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Researchers Use Quantum Computing to Develop More Efficient Solar Cells

August 31, 2023 by Jake Hertz

Quantum computing helps solve the challenge of singlet fission in the linear H4 molecule. 

As the world looks towards creating a greener society, the role of renewables like solar and wind is becoming paramount. However, while these renewables may come across as magic bullet solutions, the truth is that their technology still has much room to grow.

A 3D illustration of a futuristic CPU quantum computer processor

A 3D illustration of a futuristic CPU quantum computer processor. Image used courtesy of Adobe Stock 

Recently, researchers from Oak Ridge National Laboratory published a paper using quantum computing to unlock the puzzle of greater efficiency in solar panels. What did the researchers do, and why is it so important? 


Quantum Computing and Singlet Fission

Singlet fission is a quantum process that has garnered significant attention in photophysics and renewable energy. 

It's a phenomenon where the absorption of a single photon by a molecule produces two excited states. Here, an excited singlet state of a molecule splits into two triplet states, effectively converting one photon into two excitons. This process can double the number of electrons available for current generation in photovoltaic devices, enhancing their efficiency. 

A schematic representation of the singlet fission process

A schematic representation of the singlet fission process. Image used courtesy of Stoycheva et al.

Whereas conventional solar cells have a theoretical maximum efficiency of about 33%, materials that exhibit singlet fission can break that limit. 


Singlet Fission Challenges

While singlet fission holds much promise for solar panels, unlocking this technique is complex. Most notably, the challenge lies in properly modeling and understanding the singlet fission process. 

On a high level, classic computers struggle to model singlet fission due to the multi-excitonic nature of the process. While possible, computing methods that capture singlet fission are computationally expensive and difficult to achieve. 

With their advanced computing capabilities, quantum computers offer a promising solution to this problem. However, quantum computers are still in their formative stages and prone to high error rates. These high error rates are currently the largest barrier to using quantum computers in this context.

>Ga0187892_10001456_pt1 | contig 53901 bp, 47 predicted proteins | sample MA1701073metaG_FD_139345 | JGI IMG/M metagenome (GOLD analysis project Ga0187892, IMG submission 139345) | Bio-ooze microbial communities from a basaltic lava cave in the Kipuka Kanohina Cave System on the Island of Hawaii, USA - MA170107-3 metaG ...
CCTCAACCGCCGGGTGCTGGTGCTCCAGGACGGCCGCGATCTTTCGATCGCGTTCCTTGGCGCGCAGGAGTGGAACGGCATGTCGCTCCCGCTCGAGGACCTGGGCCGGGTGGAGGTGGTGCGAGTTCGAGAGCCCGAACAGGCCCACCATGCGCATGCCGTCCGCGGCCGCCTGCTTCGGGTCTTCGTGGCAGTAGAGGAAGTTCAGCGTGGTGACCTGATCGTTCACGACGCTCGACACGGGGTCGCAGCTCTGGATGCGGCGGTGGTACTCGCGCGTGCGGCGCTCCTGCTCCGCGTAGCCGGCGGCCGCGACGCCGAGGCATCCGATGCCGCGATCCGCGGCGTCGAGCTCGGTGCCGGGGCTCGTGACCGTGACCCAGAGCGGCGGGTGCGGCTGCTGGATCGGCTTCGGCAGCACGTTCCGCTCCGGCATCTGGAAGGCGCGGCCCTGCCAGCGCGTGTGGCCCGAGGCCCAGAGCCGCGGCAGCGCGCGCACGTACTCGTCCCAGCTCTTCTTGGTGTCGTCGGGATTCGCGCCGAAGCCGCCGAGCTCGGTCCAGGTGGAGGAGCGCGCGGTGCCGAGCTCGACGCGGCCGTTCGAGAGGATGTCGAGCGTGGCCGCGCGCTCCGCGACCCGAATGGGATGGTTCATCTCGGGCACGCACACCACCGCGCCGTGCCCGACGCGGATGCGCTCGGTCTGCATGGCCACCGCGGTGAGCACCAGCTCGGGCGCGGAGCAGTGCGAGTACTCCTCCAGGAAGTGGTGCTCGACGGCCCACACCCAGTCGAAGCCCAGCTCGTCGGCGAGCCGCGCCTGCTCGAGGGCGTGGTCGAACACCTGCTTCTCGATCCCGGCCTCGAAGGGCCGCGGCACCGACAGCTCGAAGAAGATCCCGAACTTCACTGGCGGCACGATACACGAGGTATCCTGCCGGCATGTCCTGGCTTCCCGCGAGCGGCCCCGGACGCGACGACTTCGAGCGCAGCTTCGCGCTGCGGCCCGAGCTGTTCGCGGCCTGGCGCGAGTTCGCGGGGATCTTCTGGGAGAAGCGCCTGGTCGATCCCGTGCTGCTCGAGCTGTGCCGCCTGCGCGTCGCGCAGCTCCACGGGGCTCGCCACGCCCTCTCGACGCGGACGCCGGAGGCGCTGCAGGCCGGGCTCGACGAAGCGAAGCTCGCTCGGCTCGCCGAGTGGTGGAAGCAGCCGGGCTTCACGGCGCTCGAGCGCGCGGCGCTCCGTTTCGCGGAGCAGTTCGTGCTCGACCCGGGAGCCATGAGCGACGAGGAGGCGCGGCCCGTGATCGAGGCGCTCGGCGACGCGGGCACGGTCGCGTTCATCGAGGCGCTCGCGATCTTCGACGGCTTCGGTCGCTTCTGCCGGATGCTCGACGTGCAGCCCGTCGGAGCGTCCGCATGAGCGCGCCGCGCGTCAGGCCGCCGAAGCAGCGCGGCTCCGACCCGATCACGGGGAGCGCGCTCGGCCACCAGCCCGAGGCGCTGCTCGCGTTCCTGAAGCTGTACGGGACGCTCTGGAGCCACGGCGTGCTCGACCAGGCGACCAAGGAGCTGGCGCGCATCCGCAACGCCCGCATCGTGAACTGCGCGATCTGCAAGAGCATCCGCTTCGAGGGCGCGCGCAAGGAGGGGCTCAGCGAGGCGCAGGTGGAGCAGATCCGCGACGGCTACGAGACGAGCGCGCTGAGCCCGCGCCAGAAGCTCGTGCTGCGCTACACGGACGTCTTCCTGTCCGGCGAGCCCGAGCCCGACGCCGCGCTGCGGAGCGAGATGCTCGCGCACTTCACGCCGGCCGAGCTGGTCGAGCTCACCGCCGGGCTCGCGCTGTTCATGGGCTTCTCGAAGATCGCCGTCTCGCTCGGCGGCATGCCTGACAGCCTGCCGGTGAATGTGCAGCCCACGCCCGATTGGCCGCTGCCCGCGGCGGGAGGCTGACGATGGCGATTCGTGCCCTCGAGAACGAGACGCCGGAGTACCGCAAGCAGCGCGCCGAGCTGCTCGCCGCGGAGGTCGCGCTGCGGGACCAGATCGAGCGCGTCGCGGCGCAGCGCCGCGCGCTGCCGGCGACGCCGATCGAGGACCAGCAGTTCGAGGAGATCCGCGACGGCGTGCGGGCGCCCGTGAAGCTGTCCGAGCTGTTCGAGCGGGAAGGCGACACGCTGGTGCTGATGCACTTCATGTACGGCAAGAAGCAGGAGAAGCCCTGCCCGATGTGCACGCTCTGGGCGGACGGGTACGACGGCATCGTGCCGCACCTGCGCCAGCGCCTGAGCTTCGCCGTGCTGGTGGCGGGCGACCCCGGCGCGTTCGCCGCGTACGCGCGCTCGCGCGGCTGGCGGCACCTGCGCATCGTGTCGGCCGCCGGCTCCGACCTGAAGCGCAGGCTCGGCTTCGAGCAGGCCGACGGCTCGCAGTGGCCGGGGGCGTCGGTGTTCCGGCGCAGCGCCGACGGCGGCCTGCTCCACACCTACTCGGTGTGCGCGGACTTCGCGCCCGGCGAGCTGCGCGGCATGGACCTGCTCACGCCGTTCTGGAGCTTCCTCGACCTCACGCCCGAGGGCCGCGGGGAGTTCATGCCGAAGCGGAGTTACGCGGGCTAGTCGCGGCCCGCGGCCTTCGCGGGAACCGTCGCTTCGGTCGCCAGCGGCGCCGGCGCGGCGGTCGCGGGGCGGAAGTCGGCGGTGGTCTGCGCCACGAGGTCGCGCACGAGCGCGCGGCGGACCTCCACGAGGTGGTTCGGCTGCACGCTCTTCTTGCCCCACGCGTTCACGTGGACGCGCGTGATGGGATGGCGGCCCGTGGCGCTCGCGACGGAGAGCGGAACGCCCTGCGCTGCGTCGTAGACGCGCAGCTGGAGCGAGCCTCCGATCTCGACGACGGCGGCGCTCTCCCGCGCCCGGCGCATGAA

A New Approach to Singlet Fission

Oak Ridge National Laboratory researchers recently announced that they used the Quantinuum H1-1 quantum computer to model singlet fission in the linear H4 molecule. 

A representation of the measurement process used in this research

A representation of the measurement process used in this research. Image used courtesy of Claudino et al.

The team applied the PDS, a unique quantum solver, and utilized three independent strategies to decrease the computational workload. The PDS approach provides an effective simulation method to identify molecules that demonstrate singlet fission properties, bypassing approximations found in classical computing techniques. PDS holds notable advantages over classical strategies, offering higher accuracy and fewer computational demands. 

To address the issue of error rates, the team compensated through measurement optimization, reducing the problem's size and complexity. They also used a combination of qubit tapering, measurement optimization, and parallel execution to reduce the number of required measurements and enable simulations that would otherwise be cost-prohibitive.


Fission Research Results

In the end, the research confirmed that the linear H4 molecule's energetic levels match the fission process's requirements, a critical step in developing more efficient solar panels. It also demonstrates the viability of current quantum computers to tackle scientific problems with real-world implications, validating quantum computing as a valuable tool for detailing intricate excitonic structures necessary for singlet fission. 

The team believes that the techniques and approaches used in this project may be applied to other problems in quantum computing, such as the interaction of matter and light, furthering the field of materials science.